In Tom Latter’s stolid revival of The Rise and Fall of Little Voice at the Park Theatre, relocation to Hull does a lot for the pitiable poverty, nothing for the snappy Lancashire dialogue whose rhythms are displaced by a more randomly-accented cast.

Jim Cartwright’s play about a domineering mother and reclusive daughter re-defined A Taste of Honey for the nineties, put the Bolton playwright on the map, and made a star of Jane Horrocks whose talent for mimicry, as well as skill in portraying the reclusive wounded girl, has never been eclipsed.

I know – don’t get your hairnet in a twist Ena Sharples, it’s nobbut the other end of the M62 – and London audiences may not care, but to my Lancastrian ear it just sounds wrong. It’s also slow and plodding, where earlier productions all took the script at a brisker clip.

Maybe attitudes to withdrawal, and depression, have changed in 25 years, but the play doesn’t have either the comic or the dramatic impact it did originally, and of course the fact that LV eventually sings like a diva is no longer a surprise.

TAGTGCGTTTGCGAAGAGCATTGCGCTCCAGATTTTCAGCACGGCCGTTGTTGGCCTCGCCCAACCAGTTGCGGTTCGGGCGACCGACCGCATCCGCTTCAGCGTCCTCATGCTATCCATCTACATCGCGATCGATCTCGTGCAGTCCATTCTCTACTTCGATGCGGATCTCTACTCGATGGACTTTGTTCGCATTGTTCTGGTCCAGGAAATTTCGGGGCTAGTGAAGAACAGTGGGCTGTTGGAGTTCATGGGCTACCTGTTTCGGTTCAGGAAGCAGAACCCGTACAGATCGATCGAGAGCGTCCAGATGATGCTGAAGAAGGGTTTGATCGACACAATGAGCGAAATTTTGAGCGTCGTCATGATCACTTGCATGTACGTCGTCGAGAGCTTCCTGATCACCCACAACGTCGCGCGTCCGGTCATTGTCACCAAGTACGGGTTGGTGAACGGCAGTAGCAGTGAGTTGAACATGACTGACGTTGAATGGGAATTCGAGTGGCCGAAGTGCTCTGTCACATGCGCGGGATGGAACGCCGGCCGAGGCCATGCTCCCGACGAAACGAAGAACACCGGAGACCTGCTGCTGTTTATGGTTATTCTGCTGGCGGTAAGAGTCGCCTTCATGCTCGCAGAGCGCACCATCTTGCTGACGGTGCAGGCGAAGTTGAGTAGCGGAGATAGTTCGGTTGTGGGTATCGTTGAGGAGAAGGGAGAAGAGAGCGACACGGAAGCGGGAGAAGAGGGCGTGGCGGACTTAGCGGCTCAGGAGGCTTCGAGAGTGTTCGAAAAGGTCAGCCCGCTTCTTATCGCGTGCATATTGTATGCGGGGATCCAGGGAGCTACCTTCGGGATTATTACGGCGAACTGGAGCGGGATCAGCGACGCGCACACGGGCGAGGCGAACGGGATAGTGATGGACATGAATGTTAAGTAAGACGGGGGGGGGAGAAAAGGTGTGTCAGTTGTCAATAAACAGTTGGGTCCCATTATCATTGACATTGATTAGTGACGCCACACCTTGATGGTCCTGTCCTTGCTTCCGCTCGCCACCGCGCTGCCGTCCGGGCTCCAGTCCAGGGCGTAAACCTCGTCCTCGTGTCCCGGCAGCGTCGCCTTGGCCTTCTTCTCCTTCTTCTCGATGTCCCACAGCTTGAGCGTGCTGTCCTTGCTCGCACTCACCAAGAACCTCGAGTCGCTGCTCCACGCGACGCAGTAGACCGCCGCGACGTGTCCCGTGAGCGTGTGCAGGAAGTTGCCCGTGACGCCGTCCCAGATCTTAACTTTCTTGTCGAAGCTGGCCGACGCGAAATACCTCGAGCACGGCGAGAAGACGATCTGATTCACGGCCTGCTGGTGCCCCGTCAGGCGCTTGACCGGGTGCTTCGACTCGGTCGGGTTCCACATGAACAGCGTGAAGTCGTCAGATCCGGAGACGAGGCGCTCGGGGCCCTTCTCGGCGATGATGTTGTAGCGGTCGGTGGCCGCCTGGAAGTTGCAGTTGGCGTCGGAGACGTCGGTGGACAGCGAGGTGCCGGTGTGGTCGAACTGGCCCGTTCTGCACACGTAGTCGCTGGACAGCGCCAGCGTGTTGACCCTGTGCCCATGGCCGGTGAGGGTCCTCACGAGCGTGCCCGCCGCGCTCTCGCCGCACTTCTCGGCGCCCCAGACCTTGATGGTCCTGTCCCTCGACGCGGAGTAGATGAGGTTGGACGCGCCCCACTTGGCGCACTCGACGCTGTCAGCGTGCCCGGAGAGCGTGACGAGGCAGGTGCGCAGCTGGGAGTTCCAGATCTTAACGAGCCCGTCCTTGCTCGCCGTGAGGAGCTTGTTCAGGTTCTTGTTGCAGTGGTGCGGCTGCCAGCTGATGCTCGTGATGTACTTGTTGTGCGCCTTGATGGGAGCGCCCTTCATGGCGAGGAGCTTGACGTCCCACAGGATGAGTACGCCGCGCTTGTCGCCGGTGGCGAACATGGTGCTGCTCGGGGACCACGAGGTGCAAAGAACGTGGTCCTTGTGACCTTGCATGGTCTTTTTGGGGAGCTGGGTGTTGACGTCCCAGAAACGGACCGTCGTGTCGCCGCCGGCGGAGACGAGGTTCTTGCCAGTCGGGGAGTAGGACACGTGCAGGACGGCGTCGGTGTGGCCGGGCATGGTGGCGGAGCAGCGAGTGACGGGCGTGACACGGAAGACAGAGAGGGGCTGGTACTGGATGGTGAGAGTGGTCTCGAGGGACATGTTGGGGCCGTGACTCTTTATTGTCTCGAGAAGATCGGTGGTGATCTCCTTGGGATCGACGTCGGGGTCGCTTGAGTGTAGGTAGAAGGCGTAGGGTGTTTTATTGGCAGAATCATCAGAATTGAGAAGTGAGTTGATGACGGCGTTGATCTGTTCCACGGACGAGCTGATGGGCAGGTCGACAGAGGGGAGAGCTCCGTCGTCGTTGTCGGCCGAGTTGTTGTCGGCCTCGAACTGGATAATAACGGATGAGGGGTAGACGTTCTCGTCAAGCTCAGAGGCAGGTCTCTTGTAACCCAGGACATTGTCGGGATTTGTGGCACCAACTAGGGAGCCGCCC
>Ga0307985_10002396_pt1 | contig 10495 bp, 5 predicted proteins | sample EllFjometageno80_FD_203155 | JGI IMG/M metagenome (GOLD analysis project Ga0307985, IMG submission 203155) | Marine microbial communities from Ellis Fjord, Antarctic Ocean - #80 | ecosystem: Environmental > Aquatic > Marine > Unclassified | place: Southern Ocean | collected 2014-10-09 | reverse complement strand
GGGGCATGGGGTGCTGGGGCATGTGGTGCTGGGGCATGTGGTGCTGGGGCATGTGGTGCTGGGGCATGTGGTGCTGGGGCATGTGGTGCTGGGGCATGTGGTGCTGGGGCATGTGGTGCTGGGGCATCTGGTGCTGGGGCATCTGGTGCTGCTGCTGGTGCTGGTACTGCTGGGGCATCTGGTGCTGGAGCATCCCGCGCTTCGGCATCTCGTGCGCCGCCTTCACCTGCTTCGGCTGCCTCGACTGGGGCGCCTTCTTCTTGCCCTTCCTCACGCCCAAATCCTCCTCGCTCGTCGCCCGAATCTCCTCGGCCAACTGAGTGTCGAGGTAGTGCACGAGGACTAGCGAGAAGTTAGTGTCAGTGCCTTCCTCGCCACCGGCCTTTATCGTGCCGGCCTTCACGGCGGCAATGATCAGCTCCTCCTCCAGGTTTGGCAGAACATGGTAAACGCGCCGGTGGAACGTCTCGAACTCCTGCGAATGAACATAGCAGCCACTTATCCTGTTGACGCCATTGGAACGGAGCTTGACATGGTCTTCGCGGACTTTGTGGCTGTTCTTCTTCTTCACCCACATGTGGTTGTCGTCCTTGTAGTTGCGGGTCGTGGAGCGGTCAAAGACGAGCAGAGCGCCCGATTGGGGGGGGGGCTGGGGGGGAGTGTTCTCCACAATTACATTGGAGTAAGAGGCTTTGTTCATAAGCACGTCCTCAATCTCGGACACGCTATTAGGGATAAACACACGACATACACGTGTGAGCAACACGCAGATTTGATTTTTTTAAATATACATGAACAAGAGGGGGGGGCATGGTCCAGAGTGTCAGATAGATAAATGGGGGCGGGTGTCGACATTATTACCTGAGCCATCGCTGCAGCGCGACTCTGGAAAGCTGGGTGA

Rafaella Hutchinson’s LV is herself a little underpowered, and her interpretations of Shirley Bassey, Peggy Lee and Judy Garland are initially sketchy, so it’s difficult to understand why Northern Club owners would think she could be a cabaret act. Her real-life mother Sally George plays leopard-printed slattern Mari convincingly coarse and comically desperate but just a little shy of the vulnerability that made Alison Steadman or Brenda Blethyn so watchable.

Kevin McGonagle has a smart blend of sleaze and urgency as Ray Say (the Michael Caine part) but the treat of the night is Jamie-Rose Monk as the slightly backward neighbour Sadie: a marvellous observation throughout but when frigging to the Jackson 5’s ‘I Want You Back’, just a moment of joy.

Until September 15